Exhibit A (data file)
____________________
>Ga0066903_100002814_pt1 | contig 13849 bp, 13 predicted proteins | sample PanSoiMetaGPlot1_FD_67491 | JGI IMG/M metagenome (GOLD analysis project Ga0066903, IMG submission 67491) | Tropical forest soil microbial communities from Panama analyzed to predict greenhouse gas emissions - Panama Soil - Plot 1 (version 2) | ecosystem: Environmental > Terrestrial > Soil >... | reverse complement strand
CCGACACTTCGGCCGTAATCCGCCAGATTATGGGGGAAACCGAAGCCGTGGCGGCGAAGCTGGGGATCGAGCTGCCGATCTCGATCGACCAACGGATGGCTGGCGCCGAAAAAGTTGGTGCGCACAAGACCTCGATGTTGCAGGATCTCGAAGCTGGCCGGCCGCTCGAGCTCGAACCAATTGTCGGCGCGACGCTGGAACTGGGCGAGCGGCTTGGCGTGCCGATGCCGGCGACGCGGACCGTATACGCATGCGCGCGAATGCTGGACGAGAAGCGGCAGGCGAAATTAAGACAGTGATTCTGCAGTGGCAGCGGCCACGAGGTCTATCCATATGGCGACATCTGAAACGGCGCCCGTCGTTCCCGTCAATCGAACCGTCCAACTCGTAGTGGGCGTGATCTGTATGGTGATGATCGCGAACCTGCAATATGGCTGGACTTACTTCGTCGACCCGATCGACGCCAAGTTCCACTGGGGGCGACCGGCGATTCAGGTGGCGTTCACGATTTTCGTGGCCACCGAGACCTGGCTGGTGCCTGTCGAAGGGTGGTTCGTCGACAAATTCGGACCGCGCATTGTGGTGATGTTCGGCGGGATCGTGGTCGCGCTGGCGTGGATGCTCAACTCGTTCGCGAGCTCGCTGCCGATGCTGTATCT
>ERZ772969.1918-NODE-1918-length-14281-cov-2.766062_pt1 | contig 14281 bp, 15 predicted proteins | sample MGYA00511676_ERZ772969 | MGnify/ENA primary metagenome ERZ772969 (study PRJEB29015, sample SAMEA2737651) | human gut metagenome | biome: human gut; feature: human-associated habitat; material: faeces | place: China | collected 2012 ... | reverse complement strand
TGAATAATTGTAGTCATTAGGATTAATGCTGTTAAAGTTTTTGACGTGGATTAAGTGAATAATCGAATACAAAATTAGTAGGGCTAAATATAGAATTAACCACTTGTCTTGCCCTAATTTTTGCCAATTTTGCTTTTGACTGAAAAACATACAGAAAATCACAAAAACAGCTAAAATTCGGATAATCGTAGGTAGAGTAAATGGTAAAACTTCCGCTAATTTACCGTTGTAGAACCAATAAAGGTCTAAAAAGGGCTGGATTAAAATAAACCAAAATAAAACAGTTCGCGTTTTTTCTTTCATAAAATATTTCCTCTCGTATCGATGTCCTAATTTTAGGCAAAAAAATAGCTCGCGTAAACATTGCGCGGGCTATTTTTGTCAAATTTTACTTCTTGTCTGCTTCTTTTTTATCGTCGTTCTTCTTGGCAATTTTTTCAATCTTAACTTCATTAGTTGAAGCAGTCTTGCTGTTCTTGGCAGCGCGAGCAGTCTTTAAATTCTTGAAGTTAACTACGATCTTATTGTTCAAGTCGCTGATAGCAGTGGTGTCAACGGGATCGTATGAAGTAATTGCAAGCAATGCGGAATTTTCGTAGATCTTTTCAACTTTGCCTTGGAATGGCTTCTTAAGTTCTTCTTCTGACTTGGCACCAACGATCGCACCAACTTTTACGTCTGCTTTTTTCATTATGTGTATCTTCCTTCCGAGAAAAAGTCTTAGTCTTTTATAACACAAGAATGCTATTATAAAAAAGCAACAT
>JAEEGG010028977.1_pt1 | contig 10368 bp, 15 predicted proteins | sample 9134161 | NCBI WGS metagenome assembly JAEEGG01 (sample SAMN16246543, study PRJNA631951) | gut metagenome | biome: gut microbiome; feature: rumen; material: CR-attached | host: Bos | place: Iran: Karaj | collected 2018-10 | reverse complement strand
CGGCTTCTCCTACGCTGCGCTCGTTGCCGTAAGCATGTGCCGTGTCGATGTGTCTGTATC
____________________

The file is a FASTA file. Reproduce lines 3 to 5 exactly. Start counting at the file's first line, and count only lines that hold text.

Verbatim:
>ERZ772969.1918-NODE-1918-length-14281-cov-2.766062_pt1 | contig 14281 bp, 15 predicted proteins | sample MGYA00511676_ERZ772969 | MGnify/ENA primary metagenome ERZ772969 (study PRJEB29015, sample SAMEA2737651) | human gut metagenome | biome: human gut; feature: human-associated habitat; material: faeces | place: China | collected 2012 ... | reverse complement strand
TGAATAATTGTAGTCATTAGGATTAATGCTGTTAAAGTTTTTGACGTGGATTAAGTGAATAATCGAATACAAAATTAGTAGGGCTAAATATAGAATTAACCACTTGTCTTGCCCTAATTTTTGCCAATTTTGCTTTTGACTGAAAAACATACAGAAAATCACAAAAACAGCTAAAATTCGGATAATCGTAGGTAGAGTAAATGGTAAAACTTCCGCTAATTTACCGTTGTAGAACCAATAAAGGTCTAAAAAGGGCTGGATTAAAATAAACCAAAATAAAACAGTTCGCGTTTTTTCTTTCATAAAATATTTCCTCTCGTATCGATGTCCTAATTTTAGGCAAAAAAATAGCTCGCGTAAACATTGCGCGGGCTATTTTTGTCAAATTTTACTTCTTGTCTGCTTCTTTTTTATCGTCGTTCTTCTTGGCAATTTTTTCAATCTTAACTTCATTAGTTGAAGCAGTCTTGCTGTTCTTGGCAGCGCGAGCAGTCTTTAAATTCTTGAAGTTAACTACGATCTTATTGTTCAAGTCGCTGATAGCAGTGGTGTCAACGGGATCGTATGAAGTAATTGCAAGCAATGCGGAATTTTCGTAGATCTTTTCAACTTTGCCTTGGAATGGCTTCTTAAGTTCTTCTTCTGACTTGGCACCAACGATCGCACCAACTTTTACGTCTGCTTTTTTCATTATGTGTATCTTCCTTCCGAGAAAAAGTCTTAGTCTTTTATAACACAAGAATGCTATTATAAAAAAGCAACAT
>JAEEGG010028977.1_pt1 | contig 10368 bp, 15 predicted proteins | sample 9134161 | NCBI WGS metagenome assembly JAEEGG01 (sample SAMN16246543, study PRJNA631951) | gut metagenome | biome: gut microbiome; feature: rumen; material: CR-attached | host: Bos | place: Iran: Karaj | collected 2018-10 | reverse complement strand